There are 10 ISO settings available on the Leica Q2. Here are some 100% crops which show the noise levels for each ISO setting:


ISO 50 (100% Crop)

ISO 50 (100% Crop)

iso50.jpg iso50raw.jpg

ISO 100 (100% Crop)

ISO 100 (100% Crop)

iso100.jpg iso100raw.jpg

ISO 200 (100% Crop)

ISO 200 (100% Crop)

iso200.jpg iso200raw.jpg

ISO 400 (100% Crop)

ISO 400 (100% Crop)

iso400.jpg iso400raw.jpg

ISO 800 (100% Crop)

ISO 800 (100% Crop)

iso800.jpg iso800raw.jpg

ISO 1600 (100% Crop)

ISO 1600 (100% Crop)

iso1600.jpg iso1600raw.jpg

ISO 3200 (100% Crop)

ISO 3200 (100% Crop)

iso3200.jpg iso3200raw.jpg

ISO 6400 (100% Crop)

ISO 6400 (100% Crop)

iso6400.jpg iso6400raw.jpg

ISO 12500 (100% Crop)

ISO 12500 (100% Crop)

iso12500.jpg iso12500raw.jpg

ISO 25000 (100% Crop)

ISO 25000 (100% Crop)

iso25000.jpg iso25000raw.jpg

ISO 50000 (100% Crop)

ISO 50000 (100% Crop)

iso50000.jpg iso50000raw.jpg

Focal Range

The Leica Q2's lens provides a focal length of 28mm in 35mm terms, as demonstrated below.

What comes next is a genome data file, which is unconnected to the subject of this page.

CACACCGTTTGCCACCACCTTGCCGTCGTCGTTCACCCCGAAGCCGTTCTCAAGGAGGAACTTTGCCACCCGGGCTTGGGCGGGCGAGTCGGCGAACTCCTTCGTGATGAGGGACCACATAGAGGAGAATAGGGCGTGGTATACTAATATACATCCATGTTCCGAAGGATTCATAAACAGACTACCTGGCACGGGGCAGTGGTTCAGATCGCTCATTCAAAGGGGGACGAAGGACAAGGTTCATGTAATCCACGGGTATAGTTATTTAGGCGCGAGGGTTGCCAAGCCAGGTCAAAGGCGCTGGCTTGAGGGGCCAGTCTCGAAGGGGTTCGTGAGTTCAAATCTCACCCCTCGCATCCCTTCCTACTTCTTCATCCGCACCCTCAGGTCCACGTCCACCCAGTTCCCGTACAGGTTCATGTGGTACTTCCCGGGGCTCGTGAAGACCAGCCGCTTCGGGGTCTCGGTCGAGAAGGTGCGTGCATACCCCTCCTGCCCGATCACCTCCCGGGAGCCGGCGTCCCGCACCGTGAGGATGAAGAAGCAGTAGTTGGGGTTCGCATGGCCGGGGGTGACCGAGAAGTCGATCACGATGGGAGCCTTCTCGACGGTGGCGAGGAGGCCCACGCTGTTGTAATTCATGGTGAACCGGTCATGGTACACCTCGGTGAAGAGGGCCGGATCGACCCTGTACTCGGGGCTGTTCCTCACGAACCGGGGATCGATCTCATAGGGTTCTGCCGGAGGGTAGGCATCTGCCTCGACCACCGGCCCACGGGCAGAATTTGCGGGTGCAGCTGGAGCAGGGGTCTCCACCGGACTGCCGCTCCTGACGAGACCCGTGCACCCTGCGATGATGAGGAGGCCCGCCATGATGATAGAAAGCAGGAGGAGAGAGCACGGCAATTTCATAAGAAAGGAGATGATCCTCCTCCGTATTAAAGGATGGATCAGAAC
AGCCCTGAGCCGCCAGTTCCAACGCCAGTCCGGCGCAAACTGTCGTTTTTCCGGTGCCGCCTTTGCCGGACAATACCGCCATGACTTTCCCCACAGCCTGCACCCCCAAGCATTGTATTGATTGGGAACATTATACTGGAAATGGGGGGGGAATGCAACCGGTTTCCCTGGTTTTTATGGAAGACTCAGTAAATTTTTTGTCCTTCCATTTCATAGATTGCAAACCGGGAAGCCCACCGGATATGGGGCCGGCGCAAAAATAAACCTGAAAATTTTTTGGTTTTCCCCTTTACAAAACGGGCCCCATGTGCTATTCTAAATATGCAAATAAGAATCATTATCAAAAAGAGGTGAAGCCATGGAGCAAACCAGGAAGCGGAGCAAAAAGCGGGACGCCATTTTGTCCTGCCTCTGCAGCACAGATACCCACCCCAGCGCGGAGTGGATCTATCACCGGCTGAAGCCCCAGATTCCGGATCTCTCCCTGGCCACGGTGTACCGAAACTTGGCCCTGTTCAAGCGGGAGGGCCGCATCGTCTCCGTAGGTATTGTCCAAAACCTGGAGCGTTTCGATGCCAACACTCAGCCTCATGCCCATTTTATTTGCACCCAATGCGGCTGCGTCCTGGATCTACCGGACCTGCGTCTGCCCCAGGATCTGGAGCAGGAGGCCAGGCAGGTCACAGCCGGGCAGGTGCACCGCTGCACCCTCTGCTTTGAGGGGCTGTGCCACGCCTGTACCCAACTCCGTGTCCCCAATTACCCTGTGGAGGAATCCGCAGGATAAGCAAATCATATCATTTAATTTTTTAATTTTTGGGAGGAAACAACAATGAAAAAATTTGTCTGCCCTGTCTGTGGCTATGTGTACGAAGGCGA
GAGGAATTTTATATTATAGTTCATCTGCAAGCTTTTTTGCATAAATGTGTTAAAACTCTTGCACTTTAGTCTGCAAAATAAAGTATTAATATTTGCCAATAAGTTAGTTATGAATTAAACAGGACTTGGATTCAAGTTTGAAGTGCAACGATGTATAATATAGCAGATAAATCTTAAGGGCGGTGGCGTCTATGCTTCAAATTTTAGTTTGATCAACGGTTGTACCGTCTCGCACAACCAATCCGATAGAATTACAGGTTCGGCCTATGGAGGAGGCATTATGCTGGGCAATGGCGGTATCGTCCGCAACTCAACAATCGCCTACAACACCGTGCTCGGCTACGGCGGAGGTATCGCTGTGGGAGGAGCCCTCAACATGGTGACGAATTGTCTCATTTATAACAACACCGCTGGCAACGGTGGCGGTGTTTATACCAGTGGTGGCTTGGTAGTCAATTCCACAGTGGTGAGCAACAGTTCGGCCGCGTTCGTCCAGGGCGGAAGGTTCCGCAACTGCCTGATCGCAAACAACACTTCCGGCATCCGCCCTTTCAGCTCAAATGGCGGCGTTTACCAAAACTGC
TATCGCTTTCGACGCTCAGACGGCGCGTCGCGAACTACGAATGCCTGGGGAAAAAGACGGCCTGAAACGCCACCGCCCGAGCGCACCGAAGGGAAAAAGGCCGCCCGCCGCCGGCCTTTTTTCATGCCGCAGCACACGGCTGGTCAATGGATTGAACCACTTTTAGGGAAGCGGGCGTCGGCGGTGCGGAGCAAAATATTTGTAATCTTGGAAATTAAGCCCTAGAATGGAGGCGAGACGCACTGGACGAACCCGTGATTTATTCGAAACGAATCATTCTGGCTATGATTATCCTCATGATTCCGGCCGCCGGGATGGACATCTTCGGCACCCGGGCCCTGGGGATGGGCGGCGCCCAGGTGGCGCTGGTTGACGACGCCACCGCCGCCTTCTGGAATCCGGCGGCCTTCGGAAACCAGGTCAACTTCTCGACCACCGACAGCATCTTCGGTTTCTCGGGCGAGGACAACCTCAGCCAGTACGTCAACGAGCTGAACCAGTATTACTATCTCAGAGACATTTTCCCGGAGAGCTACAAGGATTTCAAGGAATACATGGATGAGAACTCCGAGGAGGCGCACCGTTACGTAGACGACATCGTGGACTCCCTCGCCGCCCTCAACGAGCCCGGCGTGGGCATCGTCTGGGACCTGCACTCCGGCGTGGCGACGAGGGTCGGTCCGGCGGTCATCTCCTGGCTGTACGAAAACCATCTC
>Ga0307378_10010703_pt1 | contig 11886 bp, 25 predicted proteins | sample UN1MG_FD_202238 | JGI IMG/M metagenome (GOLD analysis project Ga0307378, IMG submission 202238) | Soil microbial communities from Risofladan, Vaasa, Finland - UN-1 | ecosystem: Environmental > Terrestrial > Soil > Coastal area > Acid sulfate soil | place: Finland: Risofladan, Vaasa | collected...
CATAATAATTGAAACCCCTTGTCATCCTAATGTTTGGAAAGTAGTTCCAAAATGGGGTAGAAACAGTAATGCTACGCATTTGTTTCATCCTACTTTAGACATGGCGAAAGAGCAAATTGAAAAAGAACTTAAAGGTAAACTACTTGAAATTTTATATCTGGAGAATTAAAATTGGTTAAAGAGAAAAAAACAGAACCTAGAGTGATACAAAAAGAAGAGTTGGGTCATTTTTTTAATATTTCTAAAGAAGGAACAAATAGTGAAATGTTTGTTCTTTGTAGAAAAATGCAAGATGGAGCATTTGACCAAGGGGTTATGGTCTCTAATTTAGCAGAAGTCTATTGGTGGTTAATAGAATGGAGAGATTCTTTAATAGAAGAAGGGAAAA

The Leica Q2 offers a Macro setting that allows you to focus on a subject that is 17cms away from the camera.




The Leica Q2's maximum shutter speed is 60 seconds in the Manual mode, which is great news if you're seriously interested in night photography.



Sample Images

This is a selection of sample images from the Leica Q2 camera, which were all taken using the 47 megapixel Superfine JPEG setting. The thumbnails below link to the full-sized versions, which have not been altered in any way.

Sample RAW Images

The Leica Q2 enables users to capture RAW and JPEG format files. We've provided some Leica RAW (DNG) samples for you to download (thumbnail images shown below are not 100% representative).

Sample Movies & Video

This is a sample movie at the highest quality setting of 4096x2160 pixels at 24 frames per second. Please note that this 30 second movie is 335Mb in size.

This is a sample movie at the quality setting of 3840x2160 pixels at 30 frames per second. Please note that this 29 second movie is 332Mb in size.

Product Images

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Leica Q2